One Medical Center Drive

Lebanon, NH, United States

One Medical Center Drive

Lebanon, NH, United States
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Sentman C.L.,One Medical Center Drive | Meehan K.R.,Section of Hematology and Oncology
Cancer Journal (United States) | Year: 2014

The NKG2D cell receptor and its ligands have attracted considerable interest as a potential strategy to attack tumor cells. NKG2D ligands are expressed on most types of tumors, and they demonstrate relative selectivity of ligand expression on tumor cells compared to healthy cells. Several different variants of NKG2D-based chimeric antigen receptors (CARs) have been developed, and extensive in vivo mechanistic studies performed demonstrated that cytotoxicity and cytokines are important for the efficacy NKG2D CAR adoptive T-cell therapy. NKG2D CARs target tumor cells, and they also target immunosuppressive cells within the tumor microenvironment. Under certain conditions, NKG2D ligand expression can be found on nontumor tissue, so potential off-tumor toxicity remains. In this article, we review the use of NKG2D as a basis for CAR targeting of tumors. Copyright © 2014 Lippincott Williams & Wilkins.

Jones D.W.,Dartmouth College | Finlayson S.R.G.,One Medical Center Drive | Finlayson S.R.G.,White River Junction Outcomes Group
Annals of Surgery | Year: 2010

Objective: To examine the use of surgical procedures for Crohn's disease since the introduction of infliximab. Summary background data: Prior studies have shown that the overall rate of surgery for Crohn's disease has not changed significantly since the introduction of infliximab, an immunomodulator considered particularly effective in treating Crohn's fistulas. How infliximab has affected individual rates of specific types of procedures, particularly surgery for intestinal fistulas, is unknown. Methods: We used the Nationwide Inpatient Sample to identify all hospital admissions for Crohn's disease for each year from 1993 through 2004. Cases of Crohn's disease and relevant surgical interventions were identified using International Classification of Diseases, 9th Revision, Clinical Modification (ICD-9-CM) codes. Using US Census data to establish population denominators, trends in population-based rates of use of these procedures were examined over time. Trends were tested for significance with Spearman rank correlation tests. Results: From 1993 to 2004, there was no statistically significant change in population-based rates of small bowel and right colon resection, while rates of left colon resection, other colon resection, and rectal resection declined moderately. However, rates of surgical repair of fistulas of the small intestine, the most commonly performed fistula operation, increased by 60%, from 1.5 per 1,000,000 in 1993 to 2.4 per 1,000,000 in 2004 (P = 0.04). Conclusions: During the period of adoption of infliximab as a novel treatment for Crohn's disease, overall rates of bowel resections have either remained relatively stable or decreased moderately, while rates of small bowel fistula repair have increased significantly. These findings call into question the effectiveness of infliximab in preventing the need for surgery for Crohn's disease at the population level. Copyright © 2010 by Lippincott Williams & Wilkins.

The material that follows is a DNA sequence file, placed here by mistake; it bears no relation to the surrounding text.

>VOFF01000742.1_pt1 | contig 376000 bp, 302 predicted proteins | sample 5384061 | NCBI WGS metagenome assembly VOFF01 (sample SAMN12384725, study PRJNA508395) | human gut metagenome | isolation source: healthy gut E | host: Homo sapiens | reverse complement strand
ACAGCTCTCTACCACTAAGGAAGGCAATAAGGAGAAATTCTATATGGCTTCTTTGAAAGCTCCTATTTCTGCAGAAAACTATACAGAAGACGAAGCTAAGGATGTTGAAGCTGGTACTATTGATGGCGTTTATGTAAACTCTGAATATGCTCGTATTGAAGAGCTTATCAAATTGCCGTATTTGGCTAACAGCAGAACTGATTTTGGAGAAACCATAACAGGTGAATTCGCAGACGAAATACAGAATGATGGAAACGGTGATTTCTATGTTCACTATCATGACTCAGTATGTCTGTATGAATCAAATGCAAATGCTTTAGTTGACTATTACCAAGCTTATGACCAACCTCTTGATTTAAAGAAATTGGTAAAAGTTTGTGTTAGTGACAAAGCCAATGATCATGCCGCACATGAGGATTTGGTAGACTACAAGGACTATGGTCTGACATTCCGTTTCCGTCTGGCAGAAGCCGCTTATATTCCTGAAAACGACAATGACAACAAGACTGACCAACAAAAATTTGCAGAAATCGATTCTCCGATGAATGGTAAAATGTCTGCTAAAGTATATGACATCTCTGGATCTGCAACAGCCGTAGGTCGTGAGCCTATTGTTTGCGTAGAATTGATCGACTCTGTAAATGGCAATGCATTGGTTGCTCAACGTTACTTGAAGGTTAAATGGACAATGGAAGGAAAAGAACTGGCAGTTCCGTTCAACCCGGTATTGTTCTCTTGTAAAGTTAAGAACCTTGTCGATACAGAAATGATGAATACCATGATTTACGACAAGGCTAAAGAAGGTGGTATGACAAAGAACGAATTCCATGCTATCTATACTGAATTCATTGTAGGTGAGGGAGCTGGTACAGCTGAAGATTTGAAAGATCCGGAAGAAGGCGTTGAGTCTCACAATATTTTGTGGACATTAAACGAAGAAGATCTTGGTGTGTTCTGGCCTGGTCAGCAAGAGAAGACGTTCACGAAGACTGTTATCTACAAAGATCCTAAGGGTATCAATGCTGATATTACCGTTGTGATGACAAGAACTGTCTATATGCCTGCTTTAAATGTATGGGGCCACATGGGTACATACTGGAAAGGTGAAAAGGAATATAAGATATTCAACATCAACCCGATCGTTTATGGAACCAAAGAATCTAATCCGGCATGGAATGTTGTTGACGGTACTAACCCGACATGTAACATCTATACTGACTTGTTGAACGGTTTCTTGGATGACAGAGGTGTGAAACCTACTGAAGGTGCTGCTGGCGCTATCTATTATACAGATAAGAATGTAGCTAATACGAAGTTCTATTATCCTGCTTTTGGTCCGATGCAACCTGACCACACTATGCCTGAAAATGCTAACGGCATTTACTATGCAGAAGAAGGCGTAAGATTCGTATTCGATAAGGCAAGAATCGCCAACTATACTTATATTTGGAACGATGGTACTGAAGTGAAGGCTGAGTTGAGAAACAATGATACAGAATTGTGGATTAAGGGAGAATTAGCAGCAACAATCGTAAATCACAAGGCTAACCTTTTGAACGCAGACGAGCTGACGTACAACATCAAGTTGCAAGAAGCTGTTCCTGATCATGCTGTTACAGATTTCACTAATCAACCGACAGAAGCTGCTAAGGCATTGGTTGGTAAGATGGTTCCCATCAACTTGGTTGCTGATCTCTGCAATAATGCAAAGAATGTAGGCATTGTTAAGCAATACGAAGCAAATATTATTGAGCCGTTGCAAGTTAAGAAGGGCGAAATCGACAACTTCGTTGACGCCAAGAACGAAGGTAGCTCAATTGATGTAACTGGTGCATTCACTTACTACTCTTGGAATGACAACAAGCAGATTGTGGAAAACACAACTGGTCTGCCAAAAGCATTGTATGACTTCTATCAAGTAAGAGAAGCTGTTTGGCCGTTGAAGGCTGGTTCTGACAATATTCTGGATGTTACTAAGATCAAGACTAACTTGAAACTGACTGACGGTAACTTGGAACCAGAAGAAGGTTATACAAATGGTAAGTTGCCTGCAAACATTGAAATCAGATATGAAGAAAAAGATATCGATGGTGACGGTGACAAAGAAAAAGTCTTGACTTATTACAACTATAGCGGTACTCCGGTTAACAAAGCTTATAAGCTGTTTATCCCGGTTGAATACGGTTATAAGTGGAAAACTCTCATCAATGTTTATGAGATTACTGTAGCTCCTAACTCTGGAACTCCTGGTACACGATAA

Kerr D.,The Dartmouth Institute for Health Policy and Clinical Practice | Zhao W.,The Dartmouth Institute for Health Policy and Clinical Practice | Lurie J.D.,The Dartmouth Institute for Health Policy and Clinical Practice | Lurie J.D.,One Medical Center Drive
Clinical Orthopaedics and Related Research | Year: 2015

Level of Evidence: Level II, therapeutic study. See Instructions for Authors for a complete description of levels of evidence.Background: Although previous studies have illustrated improvements in surgical cohorts for patients with intervertebral disc herniation, there are limited data on predictors of long-term outcomes comparing surgical and nonsurgical outcomes.Questions/purposes: We assessed outcomes of operative and nonoperative treatment for patients with intervertebral disc herniation and symptomatic radiculopathy at 8 years from the Spine Patient Outcomes Research Trial. We specifically examined subgroups to determine whether certain populations had a better long-term outcome with surgery or nonoperative treatment.Methods: Patients with symptomatic lumbar radiculopathy for at least 6 weeks associated with nerve root irritation or neurologic deficit on examination and a confirmed disc herniation on cross-sectional imaging were enrolled at 13 different clinical sites. Patients consenting to participate in the randomized cohort were assigned to surgical or nonoperative treatment using variable permuted block randomization stratified by site. Those who declined randomization entered the observational cohort group based on treatment preference but were otherwise treated and followed identically to the randomized cohort. Of those in the randomized cohort, 309 of 501 (62%) provided 8-year data and in the observational group 469 of 743 (63%). Patients were treated with either surgical discectomy or usual nonoperative care. By 8 years, only 148 of 245 (60%) of those randomized to surgery had undergone surgery, whereas 122 of 256 (48%) of those randomized to nonoperative treatment had undergone surgery. The primary outcome measures were SF-36 bodily pain, SF-36 physical function, and Oswestry Disability Index collected at 6 weeks, 3 months, 6 months, 12 months, and then annually. Further analysis studied the following factors to determine if any were predictive of long-term outcomes: sex, herniation location, depression, smoking, work status, other joint problems, herniation level, herniation type, and duration of symptoms.Results: The intent-to-treat analysis of the randomized cohort at 8 years showed no difference between surgical and nonoperative treatment for the primary outcome measures. Secondary outcome measures of sciatica bothersomeness, leg pain, satisfaction with symptoms, and self-rated improvement showed greater improvement in the group randomized to surgery despite high levels of crossover. The as-treated analysis of the combined randomized and observational cohorts, adjusted for potential confounders, showed advantages for surgery for all primary outcome measures; however, this has the potential for confounding from other unrecognized variables. Smokers and patients with depression or comorbid joint problems had worse functional outcomes overall (with surgery and nonoperative care) but similar surgical treatment effects. Patients with sequestered fragments, symptom duration greater than 6 months, those with higher levels of low back pain, or who were neither working nor disabled at baseline showed greater surgical treatment effects.Conclusions: The intent-to-treat analysis, which is complicated by high rates of crossover, showed no difference over 8 years for primary outcomes of overall pain, physical function, and back-related disability but did show small advantages for secondary outcomes of sciatica bothersomeness, satisfaction with symptoms, and self-rated improvement. Subgroup analyses identified those groups with sequestered fragments on MRI, higher levels of baseline back pain accompanying radiculopathy, a longer duration of symptoms, and those who were neither working nor disabled at baseline with a greater relative advantage from surgery at 8 years. © 2014, The Association of Bone and Joint Surgeons®.